A self-taught fashion and portrait photographer, Duipmans always shoots on film. Often in black and white. His work bears a striking character. Call it pure, natural, close, honest, maybe. Usually, there's movement involved. Always, there's a play with light.
I work in a very traditional way. Ten frames, that's what I'll have to get it done with. If it works, I'll know when I develop the photos. There's no editing afterwards. It forces me to go back to the basics. Before I even click once, I have to get the story right. Not that I know the story beforehand. I let the subject guide me. Moving around it like a dancer almost, observing the different angles. I move at a slow pace.
It's a very personal thing. It has to do with beauty, what I conceive as beauty. I start exploring how the light falls when I move around. I study the gestures and the expressions of someone. Maybe there's a breeze in the space that affects the subject. I like that there is an element of surprise to it. Spontaneity. Also, with me. It's like starting this journey, and then along the way, things happen.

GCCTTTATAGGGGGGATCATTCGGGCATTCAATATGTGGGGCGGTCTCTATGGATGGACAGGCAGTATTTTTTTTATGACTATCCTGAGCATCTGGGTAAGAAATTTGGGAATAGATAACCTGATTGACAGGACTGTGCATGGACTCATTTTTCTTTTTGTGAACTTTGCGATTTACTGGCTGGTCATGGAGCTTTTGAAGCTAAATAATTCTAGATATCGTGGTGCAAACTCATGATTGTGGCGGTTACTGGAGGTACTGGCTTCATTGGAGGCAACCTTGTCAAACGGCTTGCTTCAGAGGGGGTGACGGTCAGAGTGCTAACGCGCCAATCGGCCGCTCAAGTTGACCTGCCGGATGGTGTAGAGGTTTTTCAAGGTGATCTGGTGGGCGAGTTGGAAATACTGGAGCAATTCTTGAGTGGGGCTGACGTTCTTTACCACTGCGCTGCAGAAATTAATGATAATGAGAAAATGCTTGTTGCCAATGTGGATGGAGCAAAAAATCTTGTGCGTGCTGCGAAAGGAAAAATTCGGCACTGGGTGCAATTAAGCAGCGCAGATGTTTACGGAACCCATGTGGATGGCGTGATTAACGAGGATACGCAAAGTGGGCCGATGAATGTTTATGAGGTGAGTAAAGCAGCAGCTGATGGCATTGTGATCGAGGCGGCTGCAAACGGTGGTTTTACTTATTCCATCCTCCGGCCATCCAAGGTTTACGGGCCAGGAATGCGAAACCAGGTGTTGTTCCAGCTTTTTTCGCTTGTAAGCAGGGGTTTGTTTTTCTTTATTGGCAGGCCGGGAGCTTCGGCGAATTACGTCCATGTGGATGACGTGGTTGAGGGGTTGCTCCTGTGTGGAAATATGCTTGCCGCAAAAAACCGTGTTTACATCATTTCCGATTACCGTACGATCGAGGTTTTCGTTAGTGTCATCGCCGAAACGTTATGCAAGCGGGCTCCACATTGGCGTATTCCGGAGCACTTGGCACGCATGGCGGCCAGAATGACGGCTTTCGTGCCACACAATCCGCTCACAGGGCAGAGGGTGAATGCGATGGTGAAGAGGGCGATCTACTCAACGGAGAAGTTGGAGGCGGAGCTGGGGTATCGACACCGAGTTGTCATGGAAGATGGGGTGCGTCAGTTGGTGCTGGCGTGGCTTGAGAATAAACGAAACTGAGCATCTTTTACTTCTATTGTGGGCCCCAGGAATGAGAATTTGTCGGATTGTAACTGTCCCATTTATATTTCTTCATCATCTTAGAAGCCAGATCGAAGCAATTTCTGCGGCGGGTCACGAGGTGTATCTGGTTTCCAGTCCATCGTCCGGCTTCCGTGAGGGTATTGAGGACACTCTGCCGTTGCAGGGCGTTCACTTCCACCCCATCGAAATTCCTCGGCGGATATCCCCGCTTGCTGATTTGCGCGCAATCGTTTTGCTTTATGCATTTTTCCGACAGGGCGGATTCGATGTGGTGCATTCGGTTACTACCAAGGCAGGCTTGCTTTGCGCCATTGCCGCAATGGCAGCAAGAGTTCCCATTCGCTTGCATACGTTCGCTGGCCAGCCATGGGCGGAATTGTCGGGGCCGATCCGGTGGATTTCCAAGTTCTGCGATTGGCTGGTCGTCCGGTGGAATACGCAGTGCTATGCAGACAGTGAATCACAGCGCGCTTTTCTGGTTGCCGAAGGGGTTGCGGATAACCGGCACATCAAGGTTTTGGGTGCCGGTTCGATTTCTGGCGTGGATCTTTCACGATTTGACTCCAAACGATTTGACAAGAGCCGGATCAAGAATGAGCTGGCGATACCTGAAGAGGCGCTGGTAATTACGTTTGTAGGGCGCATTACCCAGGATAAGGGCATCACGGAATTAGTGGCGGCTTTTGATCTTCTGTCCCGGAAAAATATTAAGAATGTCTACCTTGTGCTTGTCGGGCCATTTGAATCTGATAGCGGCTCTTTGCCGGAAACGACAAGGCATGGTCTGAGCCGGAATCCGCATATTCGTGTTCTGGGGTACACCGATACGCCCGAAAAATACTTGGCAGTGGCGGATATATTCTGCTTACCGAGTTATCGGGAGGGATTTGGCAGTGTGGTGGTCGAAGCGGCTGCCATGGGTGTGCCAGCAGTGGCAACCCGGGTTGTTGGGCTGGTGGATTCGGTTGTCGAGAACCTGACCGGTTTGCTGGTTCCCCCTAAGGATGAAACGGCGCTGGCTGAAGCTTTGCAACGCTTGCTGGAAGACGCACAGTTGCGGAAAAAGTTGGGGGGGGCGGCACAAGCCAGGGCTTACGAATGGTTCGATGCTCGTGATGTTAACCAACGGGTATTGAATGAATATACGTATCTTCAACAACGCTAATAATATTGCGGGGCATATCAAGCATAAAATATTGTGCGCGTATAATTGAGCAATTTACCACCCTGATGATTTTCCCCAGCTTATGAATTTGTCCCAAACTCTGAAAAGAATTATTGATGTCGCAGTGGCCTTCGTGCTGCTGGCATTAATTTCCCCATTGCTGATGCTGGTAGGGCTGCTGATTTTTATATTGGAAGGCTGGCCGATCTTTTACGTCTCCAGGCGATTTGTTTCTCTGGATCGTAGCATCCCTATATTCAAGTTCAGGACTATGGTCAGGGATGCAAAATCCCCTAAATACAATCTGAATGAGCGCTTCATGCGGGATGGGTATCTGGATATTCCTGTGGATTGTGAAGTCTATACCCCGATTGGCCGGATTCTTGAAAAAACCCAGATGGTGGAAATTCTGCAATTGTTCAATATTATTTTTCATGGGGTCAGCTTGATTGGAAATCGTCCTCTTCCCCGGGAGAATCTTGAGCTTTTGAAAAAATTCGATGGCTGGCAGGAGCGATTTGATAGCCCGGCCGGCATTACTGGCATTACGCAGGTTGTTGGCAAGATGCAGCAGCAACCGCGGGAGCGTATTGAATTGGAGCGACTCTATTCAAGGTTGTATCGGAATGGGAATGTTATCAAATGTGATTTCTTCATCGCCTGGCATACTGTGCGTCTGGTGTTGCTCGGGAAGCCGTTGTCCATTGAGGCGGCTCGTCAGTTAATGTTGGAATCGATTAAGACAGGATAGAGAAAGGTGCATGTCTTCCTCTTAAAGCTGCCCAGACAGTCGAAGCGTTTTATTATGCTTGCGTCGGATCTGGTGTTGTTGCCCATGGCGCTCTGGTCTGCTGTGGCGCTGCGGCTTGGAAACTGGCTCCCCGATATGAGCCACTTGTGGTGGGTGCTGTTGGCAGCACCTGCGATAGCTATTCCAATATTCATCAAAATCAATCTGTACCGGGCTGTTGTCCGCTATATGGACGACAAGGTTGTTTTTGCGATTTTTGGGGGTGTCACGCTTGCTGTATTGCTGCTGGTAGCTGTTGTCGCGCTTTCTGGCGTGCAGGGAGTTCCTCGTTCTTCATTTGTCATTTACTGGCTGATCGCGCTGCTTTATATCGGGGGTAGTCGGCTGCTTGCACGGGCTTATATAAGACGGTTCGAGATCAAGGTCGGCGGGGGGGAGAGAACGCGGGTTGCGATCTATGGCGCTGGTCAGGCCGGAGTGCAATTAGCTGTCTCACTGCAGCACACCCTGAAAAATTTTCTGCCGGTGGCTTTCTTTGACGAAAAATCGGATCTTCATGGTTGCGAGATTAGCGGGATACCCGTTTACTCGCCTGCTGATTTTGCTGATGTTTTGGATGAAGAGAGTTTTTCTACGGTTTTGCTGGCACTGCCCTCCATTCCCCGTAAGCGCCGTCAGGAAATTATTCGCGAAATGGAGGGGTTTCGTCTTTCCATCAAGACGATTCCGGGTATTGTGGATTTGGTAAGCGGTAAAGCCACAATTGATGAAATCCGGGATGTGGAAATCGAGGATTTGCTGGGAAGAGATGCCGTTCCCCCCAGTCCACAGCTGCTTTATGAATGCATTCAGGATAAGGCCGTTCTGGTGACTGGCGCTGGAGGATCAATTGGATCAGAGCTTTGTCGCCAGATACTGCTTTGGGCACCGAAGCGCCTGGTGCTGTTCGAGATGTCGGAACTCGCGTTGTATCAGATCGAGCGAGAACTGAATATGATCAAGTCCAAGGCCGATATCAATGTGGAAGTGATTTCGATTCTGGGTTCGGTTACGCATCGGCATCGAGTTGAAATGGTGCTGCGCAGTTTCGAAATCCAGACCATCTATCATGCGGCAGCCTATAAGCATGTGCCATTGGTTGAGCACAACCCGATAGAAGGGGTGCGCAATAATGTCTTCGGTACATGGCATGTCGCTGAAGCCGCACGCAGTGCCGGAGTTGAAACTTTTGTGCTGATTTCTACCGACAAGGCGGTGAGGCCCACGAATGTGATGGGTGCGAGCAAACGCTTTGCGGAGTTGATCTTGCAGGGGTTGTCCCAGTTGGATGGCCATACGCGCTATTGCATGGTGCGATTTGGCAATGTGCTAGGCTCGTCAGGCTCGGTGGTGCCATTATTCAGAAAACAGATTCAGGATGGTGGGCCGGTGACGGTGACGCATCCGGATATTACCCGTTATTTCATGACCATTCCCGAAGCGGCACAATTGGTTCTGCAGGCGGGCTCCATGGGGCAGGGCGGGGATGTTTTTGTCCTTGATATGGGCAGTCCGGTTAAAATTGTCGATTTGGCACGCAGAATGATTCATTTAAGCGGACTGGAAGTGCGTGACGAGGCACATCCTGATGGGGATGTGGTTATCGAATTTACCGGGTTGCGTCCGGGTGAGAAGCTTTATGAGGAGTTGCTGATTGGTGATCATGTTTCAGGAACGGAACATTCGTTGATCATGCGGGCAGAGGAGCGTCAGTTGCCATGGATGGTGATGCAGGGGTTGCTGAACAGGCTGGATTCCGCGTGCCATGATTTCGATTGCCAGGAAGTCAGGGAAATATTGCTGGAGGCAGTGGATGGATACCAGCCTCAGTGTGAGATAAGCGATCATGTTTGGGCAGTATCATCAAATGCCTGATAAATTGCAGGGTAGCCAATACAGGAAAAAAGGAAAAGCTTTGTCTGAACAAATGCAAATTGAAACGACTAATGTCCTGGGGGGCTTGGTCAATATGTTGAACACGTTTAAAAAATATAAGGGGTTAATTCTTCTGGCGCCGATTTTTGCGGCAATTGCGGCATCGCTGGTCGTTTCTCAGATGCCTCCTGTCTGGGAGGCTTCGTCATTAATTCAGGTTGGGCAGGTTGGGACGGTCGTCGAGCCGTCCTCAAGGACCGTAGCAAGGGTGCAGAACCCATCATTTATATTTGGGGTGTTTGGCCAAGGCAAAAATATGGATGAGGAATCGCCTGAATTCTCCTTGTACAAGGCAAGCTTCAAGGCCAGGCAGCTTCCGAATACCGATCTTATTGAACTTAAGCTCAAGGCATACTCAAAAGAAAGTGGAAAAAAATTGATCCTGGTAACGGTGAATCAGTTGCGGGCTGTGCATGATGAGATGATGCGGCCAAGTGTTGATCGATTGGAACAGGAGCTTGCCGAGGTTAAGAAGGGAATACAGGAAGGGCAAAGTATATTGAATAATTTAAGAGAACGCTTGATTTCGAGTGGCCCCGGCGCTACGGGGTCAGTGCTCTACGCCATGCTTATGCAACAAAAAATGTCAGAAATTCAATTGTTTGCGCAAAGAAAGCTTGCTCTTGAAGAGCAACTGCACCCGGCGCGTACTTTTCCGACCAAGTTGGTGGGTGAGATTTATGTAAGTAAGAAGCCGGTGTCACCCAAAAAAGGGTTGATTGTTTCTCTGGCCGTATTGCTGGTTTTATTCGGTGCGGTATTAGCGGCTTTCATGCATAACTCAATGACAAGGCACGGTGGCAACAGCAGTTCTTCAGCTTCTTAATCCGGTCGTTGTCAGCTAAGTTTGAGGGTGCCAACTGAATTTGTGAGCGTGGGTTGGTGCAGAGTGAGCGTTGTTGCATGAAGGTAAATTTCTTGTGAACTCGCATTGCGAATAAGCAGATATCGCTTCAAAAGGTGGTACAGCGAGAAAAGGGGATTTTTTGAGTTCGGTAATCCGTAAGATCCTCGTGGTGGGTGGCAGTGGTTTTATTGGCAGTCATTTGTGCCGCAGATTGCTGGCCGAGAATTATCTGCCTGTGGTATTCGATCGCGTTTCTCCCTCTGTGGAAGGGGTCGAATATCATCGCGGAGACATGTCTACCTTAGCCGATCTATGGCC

I was immediately captivated by the idea of creating lifelike portraits of the distinctive hardwood samples. Each wood bears its own character, grain structure, and history. As a photographer, to be able to capture that essence and at the same time create a new narrative was intriguing. When I learned about Bogwood and how it's been hiding underwater for decades, lying there in moist, dark muddy surroundings — this knowledge made me look different to the species. With the Portraits of Wood, I tried to surface this narrative by translating it into how I used the light.
I wanted it to become a body that expresses the story and character behind the material. It took me a while to get it right. I quickly saw that placing it flat on a surface didn't work at all. It was a matter of time. Finding the right angle. Allowing merely a ray of light in the studio. And long exposure times. Time affects the quality of the light; it seems to tuck around the object. Or at least that's what I see.